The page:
Thus, even if the Court's holding that there is no jurisdiction should prove to be in error, dismissal of this action on discretionary grounds would still be appropriate under the policy of this judicial circuit. To sustain the suit would be "to drag this essentially local litigation into the federal courts and to defeat the jurisdiction of the state courts over it merely because one of the parties to the litigation happened to have indemnity insurance in a foreign insurance company." Indemnity Insurance Co. v. Schriefer, 142 F.2d 851, 853 (4th Cir. 1944).

    Moreover, the Court is satisfied that permitting this action to go forward would contravene this circuit's policy against fragmented litigation. A judgment in favor of plaintiff would not end this dispute, but would force plaintiff to take further legal *1347 action in the state courts to vindicate his damages claim. The Court of Appeals for the Fourth Circuit has stated, however, that the declaratory judgment rule should not be invoked "to try a controversy by piecemeal, or to try particular issues without settling the entire controversy . . .." Aetna Casualty & Surety Co. v. Quarles, supra, 92 F.2d at 325.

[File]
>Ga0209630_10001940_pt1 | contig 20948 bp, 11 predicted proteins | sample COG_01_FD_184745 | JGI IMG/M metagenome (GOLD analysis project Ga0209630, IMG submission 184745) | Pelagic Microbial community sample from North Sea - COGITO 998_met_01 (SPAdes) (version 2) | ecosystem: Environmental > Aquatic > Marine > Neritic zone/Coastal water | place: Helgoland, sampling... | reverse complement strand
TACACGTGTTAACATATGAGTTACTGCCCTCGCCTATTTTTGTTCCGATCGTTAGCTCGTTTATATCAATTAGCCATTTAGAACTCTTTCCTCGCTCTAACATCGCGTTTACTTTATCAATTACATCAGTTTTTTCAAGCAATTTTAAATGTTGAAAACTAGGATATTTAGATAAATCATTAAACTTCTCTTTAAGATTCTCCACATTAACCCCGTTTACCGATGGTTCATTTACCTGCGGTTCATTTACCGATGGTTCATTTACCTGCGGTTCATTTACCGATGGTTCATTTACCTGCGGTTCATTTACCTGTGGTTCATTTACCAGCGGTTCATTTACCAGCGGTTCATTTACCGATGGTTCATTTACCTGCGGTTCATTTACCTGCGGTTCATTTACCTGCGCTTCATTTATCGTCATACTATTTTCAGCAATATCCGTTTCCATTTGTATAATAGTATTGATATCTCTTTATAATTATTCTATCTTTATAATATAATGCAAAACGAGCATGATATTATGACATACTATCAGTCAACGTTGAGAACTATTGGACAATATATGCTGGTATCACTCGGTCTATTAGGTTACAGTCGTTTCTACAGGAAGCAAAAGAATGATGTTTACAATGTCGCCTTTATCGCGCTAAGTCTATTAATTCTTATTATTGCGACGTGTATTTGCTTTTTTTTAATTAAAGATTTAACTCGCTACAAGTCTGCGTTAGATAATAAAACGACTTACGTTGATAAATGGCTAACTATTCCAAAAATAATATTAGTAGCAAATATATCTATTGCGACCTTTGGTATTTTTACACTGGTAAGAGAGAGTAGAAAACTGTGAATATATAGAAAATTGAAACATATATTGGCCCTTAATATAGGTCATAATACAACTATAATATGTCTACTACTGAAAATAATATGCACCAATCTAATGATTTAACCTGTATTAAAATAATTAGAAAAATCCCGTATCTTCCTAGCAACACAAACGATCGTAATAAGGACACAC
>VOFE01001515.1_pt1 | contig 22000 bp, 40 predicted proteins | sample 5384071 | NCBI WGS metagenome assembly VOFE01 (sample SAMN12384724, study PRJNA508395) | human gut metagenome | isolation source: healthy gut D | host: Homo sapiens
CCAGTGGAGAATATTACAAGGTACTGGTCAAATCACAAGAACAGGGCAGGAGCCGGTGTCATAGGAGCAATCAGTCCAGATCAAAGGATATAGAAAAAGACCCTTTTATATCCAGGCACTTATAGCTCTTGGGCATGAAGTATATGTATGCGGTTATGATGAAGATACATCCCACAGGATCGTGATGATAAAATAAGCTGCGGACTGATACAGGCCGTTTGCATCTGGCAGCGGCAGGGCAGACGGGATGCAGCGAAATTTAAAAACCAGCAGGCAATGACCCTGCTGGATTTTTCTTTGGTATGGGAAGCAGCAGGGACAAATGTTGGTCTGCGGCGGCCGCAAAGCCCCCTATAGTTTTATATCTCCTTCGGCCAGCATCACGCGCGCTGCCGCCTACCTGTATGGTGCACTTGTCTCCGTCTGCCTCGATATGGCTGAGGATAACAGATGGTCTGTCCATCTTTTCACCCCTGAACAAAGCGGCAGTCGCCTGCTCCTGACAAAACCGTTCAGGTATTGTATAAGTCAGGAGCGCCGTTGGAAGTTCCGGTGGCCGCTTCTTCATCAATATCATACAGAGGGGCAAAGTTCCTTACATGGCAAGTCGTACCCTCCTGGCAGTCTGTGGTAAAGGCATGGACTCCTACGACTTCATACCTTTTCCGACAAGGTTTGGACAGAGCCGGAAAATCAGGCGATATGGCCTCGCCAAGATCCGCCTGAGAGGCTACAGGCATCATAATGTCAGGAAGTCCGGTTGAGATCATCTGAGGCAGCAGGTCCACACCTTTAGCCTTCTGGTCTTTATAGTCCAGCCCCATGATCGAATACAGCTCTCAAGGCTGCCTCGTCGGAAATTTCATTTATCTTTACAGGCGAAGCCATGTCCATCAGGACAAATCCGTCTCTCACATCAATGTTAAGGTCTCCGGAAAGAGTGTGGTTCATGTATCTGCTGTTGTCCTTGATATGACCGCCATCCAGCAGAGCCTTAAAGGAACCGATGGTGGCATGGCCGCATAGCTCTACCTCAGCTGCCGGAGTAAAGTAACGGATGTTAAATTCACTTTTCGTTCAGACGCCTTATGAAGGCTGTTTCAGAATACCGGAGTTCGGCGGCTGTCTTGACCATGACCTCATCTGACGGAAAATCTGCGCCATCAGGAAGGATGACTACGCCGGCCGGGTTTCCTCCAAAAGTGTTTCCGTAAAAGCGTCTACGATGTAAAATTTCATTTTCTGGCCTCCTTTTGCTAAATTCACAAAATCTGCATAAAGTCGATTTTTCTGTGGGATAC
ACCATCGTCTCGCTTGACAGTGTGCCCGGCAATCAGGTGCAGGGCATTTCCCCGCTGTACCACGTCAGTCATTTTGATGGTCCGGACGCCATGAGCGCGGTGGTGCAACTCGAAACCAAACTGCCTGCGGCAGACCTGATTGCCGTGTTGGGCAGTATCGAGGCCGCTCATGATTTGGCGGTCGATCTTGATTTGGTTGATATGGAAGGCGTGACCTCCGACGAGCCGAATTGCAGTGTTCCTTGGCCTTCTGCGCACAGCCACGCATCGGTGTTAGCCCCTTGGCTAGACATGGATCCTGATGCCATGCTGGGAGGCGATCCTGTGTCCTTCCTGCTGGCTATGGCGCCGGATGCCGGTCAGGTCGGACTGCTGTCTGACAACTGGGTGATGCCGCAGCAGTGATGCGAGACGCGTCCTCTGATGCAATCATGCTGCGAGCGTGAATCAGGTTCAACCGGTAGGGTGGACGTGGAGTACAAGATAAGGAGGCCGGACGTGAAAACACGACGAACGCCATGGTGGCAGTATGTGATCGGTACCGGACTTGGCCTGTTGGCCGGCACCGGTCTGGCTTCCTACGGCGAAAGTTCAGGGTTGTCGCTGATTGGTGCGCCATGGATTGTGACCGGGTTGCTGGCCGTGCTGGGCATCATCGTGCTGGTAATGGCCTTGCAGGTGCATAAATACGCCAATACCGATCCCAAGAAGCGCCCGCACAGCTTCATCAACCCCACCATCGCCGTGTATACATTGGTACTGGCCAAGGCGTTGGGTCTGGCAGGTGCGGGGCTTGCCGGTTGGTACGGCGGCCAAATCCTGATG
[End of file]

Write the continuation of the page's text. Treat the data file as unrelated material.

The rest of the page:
Obviously, from what the Court has already stated, it does not share plaintiff's view that the instant case is an exception simply because no state action is yet pending or because the suit has been brought by the injured party rather than the insurance company. These facts do not alter the basic truth that the central controversy here concerns the liability of one Virginia citizen to another for injuries resulting from an automobile accident on Virginia highways. An action to determine such liability could be brought only in state court and would not be removable to Federal court. The case at bar merely seeks to test a defense likely to be asserted if such a non-removable state court action is brought by the plaintiff. In these circumstances, this Court is satisfied that the entry of a declaratory judgment by a Federal court would be entirely inappropriate. Hence, in the exercise of its sound discretion, the Court will dismiss the instant action.